Can my spouse look through my email without my knowledge? Gathering an opposing party’s “relevant” e-mails to use as evidence for an upcoming hearing may be illegal, and thus such e-mails would most likely be deemed inadmissible. It is federal crime, under the Electronic Communications Privacy Act, to intercept electronic mail while it is stored, in route, or after receipt. And, as discussed above, evidence obtained in violation of federal law, will most likely be deemed inadmissible. There is, however, the “consent” argument, which may allow an opposing party’s e-mails to come into evidence. If spouses share e-mail account passwords, by sharing passwords, both spouses have arguably given consent to the interception of their e-mails by the other spouse.  In the situation where spouses share e-mail account passwords, e-mails pulled from either spouse’s e-mail account may be admissible at a hearing because they were arguably obtained by consent.

Following Your Spouse

Are video recordings admissible in family court? For a photograph or video to be admissible generally, all that needs to be shown is that “the image … accurately reflect the subject of the photograph or videotape at a given time, and have relevance to a material issue.”[iii] But, if the photograph or video was taken while one spouse is “conducting surveillance” of the other spouse, also known as following a spouse without his/her knowledge or consent, there are additional factors the Court will consider when determining whether such video recording or photograph is admissible.  Texas recognizes a person’s right to privacy, and the unwarranted invasion of privacy is illegal. Importantly, Courts have found that the right of privacy is not just limited to unmarried individuals, but that spouses have the same rights of privacy.[iv] Therefore, it may be illegal to photograph or record another individual including a spouse in certain situations considering that person’s right of privacy, and in such instances these photographs or videotapes may likely be deemed inadmissible.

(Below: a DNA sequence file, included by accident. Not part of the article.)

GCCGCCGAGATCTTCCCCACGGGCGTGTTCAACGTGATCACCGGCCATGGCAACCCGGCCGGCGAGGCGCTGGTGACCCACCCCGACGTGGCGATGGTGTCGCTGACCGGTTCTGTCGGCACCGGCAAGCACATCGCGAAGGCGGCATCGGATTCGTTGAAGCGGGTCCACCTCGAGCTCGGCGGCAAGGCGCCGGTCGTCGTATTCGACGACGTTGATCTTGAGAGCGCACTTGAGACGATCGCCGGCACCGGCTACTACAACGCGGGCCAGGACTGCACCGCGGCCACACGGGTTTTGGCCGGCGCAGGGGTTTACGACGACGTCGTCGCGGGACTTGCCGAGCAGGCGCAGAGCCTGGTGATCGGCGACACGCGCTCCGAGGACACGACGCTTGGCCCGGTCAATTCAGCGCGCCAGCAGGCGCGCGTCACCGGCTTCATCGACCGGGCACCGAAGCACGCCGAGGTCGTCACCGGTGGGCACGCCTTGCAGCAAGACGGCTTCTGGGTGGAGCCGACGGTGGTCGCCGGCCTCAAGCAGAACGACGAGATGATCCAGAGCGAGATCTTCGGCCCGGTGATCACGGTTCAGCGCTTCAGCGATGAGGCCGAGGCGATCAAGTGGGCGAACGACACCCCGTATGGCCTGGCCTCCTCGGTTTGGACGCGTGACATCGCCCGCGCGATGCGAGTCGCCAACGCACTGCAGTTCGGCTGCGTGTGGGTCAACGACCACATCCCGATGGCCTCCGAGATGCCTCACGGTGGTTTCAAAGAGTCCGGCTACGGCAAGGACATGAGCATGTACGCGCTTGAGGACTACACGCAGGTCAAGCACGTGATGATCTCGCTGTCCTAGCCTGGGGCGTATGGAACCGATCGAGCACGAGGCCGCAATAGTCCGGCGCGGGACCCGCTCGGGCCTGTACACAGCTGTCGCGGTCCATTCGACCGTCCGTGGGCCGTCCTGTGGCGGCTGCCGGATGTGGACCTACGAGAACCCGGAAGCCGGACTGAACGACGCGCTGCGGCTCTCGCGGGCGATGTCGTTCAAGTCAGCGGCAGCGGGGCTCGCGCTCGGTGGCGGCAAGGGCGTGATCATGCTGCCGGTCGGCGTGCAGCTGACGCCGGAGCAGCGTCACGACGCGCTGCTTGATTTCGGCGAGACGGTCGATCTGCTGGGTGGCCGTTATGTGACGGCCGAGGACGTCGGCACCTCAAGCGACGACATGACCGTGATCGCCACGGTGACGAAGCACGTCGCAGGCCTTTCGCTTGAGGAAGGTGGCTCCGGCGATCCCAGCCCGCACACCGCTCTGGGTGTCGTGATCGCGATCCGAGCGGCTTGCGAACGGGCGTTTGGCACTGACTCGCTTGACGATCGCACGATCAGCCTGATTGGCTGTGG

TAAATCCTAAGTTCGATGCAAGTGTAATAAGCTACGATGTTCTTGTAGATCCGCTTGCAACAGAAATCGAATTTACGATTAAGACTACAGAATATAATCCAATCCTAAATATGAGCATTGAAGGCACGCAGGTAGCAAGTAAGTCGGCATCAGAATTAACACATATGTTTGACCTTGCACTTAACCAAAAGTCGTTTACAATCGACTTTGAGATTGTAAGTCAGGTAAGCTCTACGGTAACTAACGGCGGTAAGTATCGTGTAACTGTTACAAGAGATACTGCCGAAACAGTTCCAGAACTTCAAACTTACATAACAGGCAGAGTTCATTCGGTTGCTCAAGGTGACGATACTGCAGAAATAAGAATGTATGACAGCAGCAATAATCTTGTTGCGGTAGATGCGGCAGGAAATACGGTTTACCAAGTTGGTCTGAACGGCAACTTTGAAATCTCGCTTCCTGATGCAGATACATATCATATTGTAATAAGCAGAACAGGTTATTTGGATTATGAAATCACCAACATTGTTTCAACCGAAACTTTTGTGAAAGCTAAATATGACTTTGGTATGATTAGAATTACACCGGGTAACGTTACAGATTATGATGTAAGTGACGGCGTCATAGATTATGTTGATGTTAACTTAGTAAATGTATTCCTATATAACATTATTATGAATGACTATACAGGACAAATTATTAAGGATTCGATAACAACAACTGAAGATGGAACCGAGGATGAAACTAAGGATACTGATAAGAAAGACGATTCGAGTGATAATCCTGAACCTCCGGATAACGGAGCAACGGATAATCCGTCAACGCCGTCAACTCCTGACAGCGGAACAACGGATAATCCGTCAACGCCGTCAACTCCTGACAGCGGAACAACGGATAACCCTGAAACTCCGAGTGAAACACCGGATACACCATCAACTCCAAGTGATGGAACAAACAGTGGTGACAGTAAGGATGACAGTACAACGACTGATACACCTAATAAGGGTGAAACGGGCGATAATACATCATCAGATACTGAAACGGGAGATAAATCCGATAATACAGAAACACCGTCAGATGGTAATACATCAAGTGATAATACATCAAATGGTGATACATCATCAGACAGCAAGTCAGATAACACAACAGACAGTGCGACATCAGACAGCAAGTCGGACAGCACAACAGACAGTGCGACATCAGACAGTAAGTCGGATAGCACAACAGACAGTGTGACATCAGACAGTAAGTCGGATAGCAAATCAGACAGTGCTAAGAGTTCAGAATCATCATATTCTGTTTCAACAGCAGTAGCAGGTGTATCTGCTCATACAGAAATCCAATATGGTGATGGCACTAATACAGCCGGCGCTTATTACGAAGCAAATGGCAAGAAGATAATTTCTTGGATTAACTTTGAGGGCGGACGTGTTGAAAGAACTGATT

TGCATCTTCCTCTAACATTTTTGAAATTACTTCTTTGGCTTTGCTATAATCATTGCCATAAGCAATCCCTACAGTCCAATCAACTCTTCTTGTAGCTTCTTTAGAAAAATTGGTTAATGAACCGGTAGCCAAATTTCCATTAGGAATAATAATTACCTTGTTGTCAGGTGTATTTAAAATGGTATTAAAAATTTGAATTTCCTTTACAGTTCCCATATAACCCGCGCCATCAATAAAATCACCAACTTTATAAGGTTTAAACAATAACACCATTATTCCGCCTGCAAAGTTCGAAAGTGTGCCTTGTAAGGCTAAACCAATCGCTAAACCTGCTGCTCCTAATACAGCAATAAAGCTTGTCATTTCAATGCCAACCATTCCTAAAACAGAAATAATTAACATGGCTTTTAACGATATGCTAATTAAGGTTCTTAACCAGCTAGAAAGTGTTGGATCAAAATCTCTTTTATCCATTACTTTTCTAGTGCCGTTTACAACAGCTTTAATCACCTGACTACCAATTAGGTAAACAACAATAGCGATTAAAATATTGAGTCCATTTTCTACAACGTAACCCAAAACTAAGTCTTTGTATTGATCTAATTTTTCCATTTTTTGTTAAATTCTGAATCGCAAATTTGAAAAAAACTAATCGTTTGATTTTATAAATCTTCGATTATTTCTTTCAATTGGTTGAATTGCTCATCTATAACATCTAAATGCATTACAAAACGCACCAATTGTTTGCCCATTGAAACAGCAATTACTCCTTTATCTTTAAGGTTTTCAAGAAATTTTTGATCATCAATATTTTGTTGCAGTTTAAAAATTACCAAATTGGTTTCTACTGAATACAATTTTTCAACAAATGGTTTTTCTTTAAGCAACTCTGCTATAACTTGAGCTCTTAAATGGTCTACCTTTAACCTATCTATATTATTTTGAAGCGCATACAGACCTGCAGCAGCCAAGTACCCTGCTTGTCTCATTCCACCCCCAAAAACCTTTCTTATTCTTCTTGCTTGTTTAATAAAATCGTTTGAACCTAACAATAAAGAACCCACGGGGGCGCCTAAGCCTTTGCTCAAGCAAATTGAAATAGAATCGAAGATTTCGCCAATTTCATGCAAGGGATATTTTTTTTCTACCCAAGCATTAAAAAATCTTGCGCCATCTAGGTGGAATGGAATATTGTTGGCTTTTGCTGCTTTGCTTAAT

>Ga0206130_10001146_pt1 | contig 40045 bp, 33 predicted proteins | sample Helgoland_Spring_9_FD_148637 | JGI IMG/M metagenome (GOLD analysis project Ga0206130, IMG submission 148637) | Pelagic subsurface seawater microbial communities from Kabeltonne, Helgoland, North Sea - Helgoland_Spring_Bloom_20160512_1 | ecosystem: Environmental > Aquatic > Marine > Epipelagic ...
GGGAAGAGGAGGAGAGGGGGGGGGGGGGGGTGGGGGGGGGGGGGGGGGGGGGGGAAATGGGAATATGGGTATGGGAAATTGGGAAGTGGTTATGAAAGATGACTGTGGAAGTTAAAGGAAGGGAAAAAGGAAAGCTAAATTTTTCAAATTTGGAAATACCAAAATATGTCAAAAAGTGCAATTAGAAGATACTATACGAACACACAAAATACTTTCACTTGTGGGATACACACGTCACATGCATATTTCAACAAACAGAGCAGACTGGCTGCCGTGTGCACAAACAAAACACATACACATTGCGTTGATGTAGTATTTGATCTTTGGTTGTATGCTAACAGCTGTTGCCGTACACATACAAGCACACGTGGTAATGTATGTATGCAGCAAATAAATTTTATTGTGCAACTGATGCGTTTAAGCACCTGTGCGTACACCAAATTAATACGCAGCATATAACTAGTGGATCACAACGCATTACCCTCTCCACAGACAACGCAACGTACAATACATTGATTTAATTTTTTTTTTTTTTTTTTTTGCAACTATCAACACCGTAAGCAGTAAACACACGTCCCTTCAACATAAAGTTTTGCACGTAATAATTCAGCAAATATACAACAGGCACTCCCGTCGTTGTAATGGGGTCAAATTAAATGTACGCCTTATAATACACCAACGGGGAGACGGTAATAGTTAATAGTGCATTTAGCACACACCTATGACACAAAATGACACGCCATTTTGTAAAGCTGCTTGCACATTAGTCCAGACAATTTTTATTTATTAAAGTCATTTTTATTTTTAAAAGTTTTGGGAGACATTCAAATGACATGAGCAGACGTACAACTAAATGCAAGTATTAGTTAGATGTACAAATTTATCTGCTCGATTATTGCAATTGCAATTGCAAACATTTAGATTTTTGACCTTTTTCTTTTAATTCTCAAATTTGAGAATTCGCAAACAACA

This blog post is not meant to be an exhaustive discussion on the “dos and don’ts of recording,” but rather a preliminary and general guide on the issue. Before taking steps to investigate a spouse or other individual, it is best to consult with an attorney to make sure such investigation is legal and thus that the evidence obtained pursuant to this investigation will be admissible at a subsequent court hearing, if needed.

Learn More

Hayley’s practice covers all facets of family law matters, with an emphasis on complex property and child custody cases. She guides her clients to reach an efficient and constructive resolution. Hayley was listed as a Best Lawyers by D Magazine in 2018, 2021, and 2022. She is Board Certified in Family Law by the Texas Board of Legal Specialization.

If you have questions about divorce and Texas recording laws, get in touch with Hayley Collins Blair at 214-225-9312.

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[i] See, Tex. R. Evid. 402.

[ii]  See, Fabian v. Fabian, 765 S.W. 2d 516 (Tex.App.—Austin 1989, no writ).

[iii] See, S.D.G. v. State, 936 S.W.2d 371, 381 (Tex.App.—Houston [14th Dist.] 1996, writ denied.)

[iv] See, Collins v. Collins, 904 S.W.2d 792 (Tex.App.—Houston [1st Dist.] 1995, writ denied.)